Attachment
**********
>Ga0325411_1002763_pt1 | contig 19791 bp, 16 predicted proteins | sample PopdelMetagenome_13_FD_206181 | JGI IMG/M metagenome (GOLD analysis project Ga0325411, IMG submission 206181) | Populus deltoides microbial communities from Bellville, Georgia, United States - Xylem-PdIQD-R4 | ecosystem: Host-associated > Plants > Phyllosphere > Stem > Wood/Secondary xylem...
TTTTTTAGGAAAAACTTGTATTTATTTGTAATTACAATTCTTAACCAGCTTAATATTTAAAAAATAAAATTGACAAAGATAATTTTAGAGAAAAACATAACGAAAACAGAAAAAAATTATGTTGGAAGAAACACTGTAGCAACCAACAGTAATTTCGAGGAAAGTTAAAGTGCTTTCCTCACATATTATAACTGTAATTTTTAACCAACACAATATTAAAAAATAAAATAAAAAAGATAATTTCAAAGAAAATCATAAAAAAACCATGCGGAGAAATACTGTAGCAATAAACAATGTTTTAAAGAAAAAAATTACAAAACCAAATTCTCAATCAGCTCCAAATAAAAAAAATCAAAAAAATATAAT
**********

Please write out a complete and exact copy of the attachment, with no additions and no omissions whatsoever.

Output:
>Ga0325411_1002763_pt1 | contig 19791 bp, 16 predicted proteins | sample PopdelMetagenome_13_FD_206181 | JGI IMG/M metagenome (GOLD analysis project Ga0325411, IMG submission 206181) | Populus deltoides microbial communities from Bellville, Georgia, United States - Xylem-PdIQD-R4 | ecosystem: Host-associated > Plants > Phyllosphere > Stem > Wood/Secondary xylem...
TTTTTTAGGAAAAACTTGTATTTATTTGTAATTACAATTCTTAACCAGCTTAATATTTAAAAAATAAAATTGACAAAGATAATTTTAGAGAAAAACATAACGAAAACAGAAAAAAATTATGTTGGAAGAAACACTGTAGCAACCAACAGTAATTTCGAGGAAAGTTAAAGTGCTTTCCTCACATATTATAACTGTAATTTTTAACCAACACAATATTAAAAAATAAAATAAAAAAGATAATTTCAAAGAAAATCATAAAAAAACCATGCGGAGAAATACTGTAGCAATAAACAATGTTTTAAAGAAAAAAATTACAAAACCAAATTCTCAATCAGCTCCAAATAAAAAAAATCAAAAAAATATAAT